Leveraged Buyout (LBO)



Leveraged Buyout (LBO)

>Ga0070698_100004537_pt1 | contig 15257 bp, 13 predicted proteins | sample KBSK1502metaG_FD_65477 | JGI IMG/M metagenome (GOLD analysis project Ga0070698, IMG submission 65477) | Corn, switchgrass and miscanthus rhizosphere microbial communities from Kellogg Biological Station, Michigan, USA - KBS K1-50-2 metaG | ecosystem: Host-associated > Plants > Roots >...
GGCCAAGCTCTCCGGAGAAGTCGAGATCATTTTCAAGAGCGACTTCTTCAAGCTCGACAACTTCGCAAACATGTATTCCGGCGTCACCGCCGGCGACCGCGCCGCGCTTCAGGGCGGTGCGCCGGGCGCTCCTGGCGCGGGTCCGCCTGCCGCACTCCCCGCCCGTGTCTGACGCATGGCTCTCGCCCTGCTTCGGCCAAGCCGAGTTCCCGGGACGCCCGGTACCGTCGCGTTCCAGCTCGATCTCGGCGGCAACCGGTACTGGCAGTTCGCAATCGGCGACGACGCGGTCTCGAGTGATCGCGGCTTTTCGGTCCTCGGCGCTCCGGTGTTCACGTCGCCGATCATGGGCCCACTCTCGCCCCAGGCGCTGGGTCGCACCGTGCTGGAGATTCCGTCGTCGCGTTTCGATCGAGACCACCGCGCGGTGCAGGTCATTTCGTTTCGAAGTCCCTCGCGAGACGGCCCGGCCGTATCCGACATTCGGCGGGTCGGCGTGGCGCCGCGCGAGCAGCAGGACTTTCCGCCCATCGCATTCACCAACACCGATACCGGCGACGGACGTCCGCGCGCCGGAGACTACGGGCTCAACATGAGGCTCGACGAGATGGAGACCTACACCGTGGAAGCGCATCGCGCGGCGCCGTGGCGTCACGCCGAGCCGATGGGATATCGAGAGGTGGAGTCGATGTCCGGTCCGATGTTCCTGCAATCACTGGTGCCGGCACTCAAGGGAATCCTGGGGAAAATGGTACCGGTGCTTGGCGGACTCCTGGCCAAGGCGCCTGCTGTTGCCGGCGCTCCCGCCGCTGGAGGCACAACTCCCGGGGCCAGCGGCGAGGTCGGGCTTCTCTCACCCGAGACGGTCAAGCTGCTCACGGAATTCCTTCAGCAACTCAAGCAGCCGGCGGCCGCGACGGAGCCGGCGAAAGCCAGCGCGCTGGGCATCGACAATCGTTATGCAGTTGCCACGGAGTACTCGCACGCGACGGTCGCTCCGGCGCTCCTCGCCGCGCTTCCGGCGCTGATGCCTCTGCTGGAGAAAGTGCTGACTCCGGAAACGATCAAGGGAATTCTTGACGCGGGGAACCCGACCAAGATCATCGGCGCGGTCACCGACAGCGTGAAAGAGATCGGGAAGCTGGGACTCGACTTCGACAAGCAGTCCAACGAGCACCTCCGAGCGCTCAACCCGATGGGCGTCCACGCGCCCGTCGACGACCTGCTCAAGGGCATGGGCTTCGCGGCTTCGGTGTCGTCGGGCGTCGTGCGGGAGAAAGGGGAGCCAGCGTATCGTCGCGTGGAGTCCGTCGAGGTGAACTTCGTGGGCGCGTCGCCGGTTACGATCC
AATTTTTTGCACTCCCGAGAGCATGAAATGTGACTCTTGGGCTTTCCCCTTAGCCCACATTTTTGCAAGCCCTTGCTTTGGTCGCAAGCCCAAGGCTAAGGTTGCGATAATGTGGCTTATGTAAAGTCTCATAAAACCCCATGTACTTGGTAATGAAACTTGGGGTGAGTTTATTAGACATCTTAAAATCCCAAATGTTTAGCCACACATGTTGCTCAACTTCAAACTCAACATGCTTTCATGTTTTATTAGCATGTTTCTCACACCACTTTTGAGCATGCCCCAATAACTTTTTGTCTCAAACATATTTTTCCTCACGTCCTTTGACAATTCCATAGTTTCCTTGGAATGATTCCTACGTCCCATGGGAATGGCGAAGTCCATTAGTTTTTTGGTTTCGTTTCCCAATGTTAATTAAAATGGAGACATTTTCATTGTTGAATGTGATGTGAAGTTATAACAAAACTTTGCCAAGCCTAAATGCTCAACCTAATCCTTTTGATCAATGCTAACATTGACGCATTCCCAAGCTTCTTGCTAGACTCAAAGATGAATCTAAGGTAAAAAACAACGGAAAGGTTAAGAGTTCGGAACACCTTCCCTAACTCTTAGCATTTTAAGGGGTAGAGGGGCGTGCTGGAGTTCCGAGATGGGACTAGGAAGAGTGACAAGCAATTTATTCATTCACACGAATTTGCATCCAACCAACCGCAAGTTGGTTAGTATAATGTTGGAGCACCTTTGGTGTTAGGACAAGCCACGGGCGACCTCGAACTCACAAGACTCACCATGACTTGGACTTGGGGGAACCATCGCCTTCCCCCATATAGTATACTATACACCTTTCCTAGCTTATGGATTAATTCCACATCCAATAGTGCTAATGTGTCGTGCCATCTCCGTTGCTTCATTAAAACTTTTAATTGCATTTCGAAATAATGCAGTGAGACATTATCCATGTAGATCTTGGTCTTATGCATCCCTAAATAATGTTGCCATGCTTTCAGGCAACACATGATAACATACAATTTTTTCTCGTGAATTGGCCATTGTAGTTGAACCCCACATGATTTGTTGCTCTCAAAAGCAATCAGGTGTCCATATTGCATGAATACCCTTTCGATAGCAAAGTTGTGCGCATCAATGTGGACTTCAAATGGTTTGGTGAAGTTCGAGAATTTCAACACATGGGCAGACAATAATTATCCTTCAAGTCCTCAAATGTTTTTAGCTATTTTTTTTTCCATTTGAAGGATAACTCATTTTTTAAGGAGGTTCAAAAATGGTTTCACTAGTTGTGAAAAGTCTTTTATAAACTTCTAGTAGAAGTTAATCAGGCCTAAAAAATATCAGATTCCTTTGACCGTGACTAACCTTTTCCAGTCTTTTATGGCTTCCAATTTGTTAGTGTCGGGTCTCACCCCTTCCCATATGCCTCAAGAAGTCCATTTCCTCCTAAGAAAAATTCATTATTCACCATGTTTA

A leveraged buyout (LBO) is a type of corporate acquisition in which acquirors – mainly private equity firms and other types of financial investors – acquire companies they perceive as inefficient or undervalued by using borrowed money and only a small injection of equity (typically 20%-35% of the purchase price). Acquirors pay back the often considerable debt loads using the operating cash flows of the business being acquired. Minimising the amount of equity committed mechanically increases the nominal internal rates of return of the LBO strategy. A typical LBO strategy is a so-called take-private, where a financial investor acquires a publicly quoted company and delists it from the stock exchange in order to carry out a corporate restructuring to improve the financial performance of the business without the scrutiny that comes with public-company transparency. The ultimate goal of a financial investor in an LBO is to turn companies around in a limited time horizon in order to sell businesses at a profit, either by making them public again via an IPO or selling to another financial investor in so-called secondary buyouts. Buyouts where management acquires the company is a Management Buyout (MBO).


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